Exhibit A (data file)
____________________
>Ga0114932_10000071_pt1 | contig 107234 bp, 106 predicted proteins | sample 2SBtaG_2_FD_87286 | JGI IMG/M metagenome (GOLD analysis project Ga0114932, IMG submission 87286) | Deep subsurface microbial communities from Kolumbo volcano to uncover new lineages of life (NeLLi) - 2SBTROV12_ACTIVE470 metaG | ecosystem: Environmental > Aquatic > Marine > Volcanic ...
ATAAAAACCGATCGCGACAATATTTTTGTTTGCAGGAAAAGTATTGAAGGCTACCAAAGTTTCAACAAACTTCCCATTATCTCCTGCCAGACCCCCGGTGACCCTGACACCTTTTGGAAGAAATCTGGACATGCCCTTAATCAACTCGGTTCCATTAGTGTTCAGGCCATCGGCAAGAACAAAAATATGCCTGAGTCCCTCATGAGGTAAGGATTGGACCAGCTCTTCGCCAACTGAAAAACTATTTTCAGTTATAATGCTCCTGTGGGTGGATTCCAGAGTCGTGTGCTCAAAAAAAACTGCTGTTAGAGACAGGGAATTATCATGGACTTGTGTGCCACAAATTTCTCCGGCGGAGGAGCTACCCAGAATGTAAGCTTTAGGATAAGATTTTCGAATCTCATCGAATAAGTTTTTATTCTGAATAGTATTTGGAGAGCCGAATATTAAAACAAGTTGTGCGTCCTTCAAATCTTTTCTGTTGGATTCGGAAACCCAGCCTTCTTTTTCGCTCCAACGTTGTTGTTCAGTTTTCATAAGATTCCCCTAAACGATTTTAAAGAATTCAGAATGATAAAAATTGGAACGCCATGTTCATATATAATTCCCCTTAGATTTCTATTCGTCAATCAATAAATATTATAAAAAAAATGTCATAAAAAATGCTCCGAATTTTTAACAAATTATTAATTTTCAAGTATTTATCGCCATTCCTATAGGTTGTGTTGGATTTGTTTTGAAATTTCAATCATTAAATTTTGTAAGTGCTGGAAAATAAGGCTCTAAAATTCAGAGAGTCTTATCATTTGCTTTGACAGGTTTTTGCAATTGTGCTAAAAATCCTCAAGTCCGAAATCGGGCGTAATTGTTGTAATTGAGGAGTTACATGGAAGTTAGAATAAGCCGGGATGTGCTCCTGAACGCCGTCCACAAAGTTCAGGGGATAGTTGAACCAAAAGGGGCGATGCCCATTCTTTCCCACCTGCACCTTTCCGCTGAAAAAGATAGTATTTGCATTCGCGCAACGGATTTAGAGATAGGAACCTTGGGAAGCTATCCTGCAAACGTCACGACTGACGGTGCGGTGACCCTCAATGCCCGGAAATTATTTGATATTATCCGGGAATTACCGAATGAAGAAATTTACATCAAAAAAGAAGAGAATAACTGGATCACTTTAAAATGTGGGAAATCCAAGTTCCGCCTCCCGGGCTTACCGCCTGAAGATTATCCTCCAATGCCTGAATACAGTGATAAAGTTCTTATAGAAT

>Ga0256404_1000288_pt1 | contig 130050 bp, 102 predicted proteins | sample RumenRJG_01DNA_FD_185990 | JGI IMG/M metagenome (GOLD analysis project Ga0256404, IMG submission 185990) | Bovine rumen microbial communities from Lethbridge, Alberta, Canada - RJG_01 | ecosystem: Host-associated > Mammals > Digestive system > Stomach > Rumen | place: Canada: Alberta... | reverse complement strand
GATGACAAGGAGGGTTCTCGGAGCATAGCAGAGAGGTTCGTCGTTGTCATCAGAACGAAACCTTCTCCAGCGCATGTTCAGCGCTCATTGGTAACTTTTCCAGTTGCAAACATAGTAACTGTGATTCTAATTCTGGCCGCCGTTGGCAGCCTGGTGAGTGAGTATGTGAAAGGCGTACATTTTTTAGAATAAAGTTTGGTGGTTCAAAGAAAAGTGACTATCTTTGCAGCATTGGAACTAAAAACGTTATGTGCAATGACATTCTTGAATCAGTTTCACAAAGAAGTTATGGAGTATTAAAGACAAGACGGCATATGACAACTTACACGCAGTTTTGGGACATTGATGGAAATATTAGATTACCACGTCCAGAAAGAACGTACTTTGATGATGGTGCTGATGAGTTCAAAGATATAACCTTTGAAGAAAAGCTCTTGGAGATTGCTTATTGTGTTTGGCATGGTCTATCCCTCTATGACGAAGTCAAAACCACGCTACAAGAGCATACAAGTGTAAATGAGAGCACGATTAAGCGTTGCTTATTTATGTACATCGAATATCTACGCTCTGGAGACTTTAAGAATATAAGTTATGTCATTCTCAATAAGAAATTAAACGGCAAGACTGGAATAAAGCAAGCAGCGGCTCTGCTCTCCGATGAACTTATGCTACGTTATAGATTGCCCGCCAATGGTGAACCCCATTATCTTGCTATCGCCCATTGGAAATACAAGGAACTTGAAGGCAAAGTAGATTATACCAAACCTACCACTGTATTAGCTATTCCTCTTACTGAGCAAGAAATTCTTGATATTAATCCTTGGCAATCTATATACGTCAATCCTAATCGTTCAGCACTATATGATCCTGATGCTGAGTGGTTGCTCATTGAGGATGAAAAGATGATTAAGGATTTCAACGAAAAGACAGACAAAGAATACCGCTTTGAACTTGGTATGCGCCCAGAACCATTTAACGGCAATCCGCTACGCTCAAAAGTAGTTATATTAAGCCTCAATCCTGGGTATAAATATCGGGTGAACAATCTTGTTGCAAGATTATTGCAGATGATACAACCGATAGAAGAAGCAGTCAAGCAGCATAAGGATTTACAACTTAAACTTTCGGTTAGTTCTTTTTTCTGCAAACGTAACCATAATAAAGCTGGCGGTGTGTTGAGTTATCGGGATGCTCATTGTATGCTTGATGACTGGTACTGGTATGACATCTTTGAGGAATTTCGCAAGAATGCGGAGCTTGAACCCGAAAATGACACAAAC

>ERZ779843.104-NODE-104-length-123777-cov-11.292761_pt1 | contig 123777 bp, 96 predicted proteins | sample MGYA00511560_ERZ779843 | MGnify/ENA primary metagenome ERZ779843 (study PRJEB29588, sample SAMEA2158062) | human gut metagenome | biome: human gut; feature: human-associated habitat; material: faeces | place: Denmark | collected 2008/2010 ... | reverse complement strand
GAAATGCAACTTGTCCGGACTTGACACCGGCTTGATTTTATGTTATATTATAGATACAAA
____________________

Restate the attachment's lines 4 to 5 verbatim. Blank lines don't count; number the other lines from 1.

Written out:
GATGACAAGGAGGGTTCTCGGAGCATAGCAGAGAGGTTCGTCGTTGTCATCAGAACGAAACCTTCTCCAGCGCATGTTCAGCGCTCATTGGTAACTTTTCCAGTTGCAAACATAGTAACTGTGATTCTAATTCTGGCCGCCGTTGGCAGCCTGGTGAGTGAGTATGTGAAAGGCGTACATTTTTTAGAATAAAGTTTGGTGGTTCAAAGAAAAGTGACTATCTTTGCAGCATTGGAACTAAAAACGTTATGTGCAATGACATTCTTGAATCAGTTTCACAAAGAAGTTATGGAGTATTAAAGACAAGACGGCATATGACAACTTACACGCAGTTTTGGGACATTGATGGAAATATTAGATTACCACGTCCAGAAAGAACGTACTTTGATGATGGTGCTGATGAGTTCAAAGATATAACCTTTGAAGAAAAGCTCTTGGAGATTGCTTATTGTGTTTGGCATGGTCTATCCCTCTATGACGAAGTCAAAACCACGCTACAAGAGCATACAAGTGTAAATGAGAGCACGATTAAGCGTTGCTTATTTATGTACATCGAATATCTACGCTCTGGAGACTTTAAGAATATAAGTTATGTCATTCTCAATAAGAAATTAAACGGCAAGACTGGAATAAAGCAAGCAGCGGCTCTGCTCTCCGATGAACTTATGCTACGTTATAGATTGCCCGCCAATGGTGAACCCCATTATCTTGCTATCGCCCATTGGAAATACAAGGAACTTGAAGGCAAAGTAGATTATACCAAACCTACCACTGTATTAGCTATTCCTCTTACTGAGCAAGAAATTCTTGATATTAATCCTTGGCAATCTATATACGTCAATCCTAATCGTTCAGCACTATATGATCCTGATGCTGAGTGGTTGCTCATTGAGGATGAAAAGATGATTAAGGATTTCAACGAAAAGACAGACAAAGAATACCGCTTTGAACTTGGTATGCGCCCAGAACCATTTAACGGCAATCCGCTACGCTCAAAAGTAGTTATATTAAGCCTCAATCCTGGGTATAAATATCGGGTGAACAATCTTGTTGCAAGATTATTGCAGATGATACAACCGATAGAAGAAGCAGTCAAGCAGCATAAGGATTTACAACTTAAACTTTCGGTTAGTTCTTTTTTCTGCAAACGTAACCATAATAAAGCTGGCGGTGTGTTGAGTTATCGGGATGCTCATTGTATGCTTGATGACTGGTACTGGTATGACATCTTTGAGGAATTTCGCAAGAATGCGGAGCTTGAACCCGAAAATGACACAAAC

>ERZ779843.104-NODE-104-length-123777-cov-11.292761_pt1 | contig 123777 bp, 96 predicted proteins | sample MGYA00511560_ERZ779843 | MGnify/ENA primary metagenome ERZ779843 (study PRJEB29588, sample SAMEA2158062) | human gut metagenome | biome: human gut; feature: human-associated habitat; material: faeces | place: Denmark | collected 2008/2010 ... | reverse complement strand